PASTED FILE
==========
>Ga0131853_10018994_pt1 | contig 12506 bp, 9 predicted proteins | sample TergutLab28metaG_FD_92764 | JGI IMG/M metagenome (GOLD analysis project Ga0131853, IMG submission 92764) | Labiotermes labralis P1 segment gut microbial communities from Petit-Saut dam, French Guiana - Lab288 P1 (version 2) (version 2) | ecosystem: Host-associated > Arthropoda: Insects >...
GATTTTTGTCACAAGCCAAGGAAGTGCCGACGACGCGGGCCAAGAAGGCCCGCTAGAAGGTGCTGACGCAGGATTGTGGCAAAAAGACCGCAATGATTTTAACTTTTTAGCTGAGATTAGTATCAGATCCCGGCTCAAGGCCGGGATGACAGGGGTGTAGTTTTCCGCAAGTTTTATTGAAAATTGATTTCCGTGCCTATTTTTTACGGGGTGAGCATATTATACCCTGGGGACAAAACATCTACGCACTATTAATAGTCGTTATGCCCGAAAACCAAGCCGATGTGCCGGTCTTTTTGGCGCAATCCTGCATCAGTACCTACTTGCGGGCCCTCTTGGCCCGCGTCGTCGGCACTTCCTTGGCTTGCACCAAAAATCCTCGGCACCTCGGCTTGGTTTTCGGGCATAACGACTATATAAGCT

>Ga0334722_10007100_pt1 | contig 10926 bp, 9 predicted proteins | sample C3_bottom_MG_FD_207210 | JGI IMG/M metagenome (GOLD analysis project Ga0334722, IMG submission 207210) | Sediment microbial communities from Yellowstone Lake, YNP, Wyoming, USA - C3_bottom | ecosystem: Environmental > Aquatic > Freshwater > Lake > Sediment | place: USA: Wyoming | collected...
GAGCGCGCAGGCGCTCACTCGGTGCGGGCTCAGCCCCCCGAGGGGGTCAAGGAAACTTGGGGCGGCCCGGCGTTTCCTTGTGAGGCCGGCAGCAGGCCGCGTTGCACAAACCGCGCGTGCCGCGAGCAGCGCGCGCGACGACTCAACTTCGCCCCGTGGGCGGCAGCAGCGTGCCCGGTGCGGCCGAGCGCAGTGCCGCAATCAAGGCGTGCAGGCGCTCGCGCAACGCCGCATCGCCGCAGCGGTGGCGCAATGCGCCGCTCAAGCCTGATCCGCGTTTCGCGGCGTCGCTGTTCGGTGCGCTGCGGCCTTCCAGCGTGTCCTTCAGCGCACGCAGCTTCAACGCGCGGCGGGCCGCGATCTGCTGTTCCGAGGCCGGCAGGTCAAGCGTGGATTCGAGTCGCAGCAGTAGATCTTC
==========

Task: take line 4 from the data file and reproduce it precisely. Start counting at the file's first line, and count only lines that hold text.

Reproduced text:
GAGCGCGCAGGCGCTCACTCGGTGCGGGCTCAGCCCCCCGAGGGGGTCAAGGAAACTTGGGGCGGCCCGGCGTTTCCTTGTGAGGCCGGCAGCAGGCCGCGTTGCACAAACCGCGCGTGCCGCGAGCAGCGCGCGCGACGACTCAACTTCGCCCCGTGGGCGGCAGCAGCGTGCCCGGTGCGGCCGAGCGCAGTGCCGCAATCAAGGCGTGCAGGCGCTCGCGCAACGCCGCATCGCCGCAGCGGTGGCGCAATGCGCCGCTCAAGCCTGATCCGCGTTTCGCGGCGTCGCTGTTCGGTGCGCTGCGGCCTTCCAGCGTGTCCTTCAGCGCACGCAGCTTCAACGCGCGGCGGGCCGCGATCTGCTGTTCCGAGGCCGGCAGGTCAAGCGTGGATTCGAGTCGCAGCAGTAGATCTTC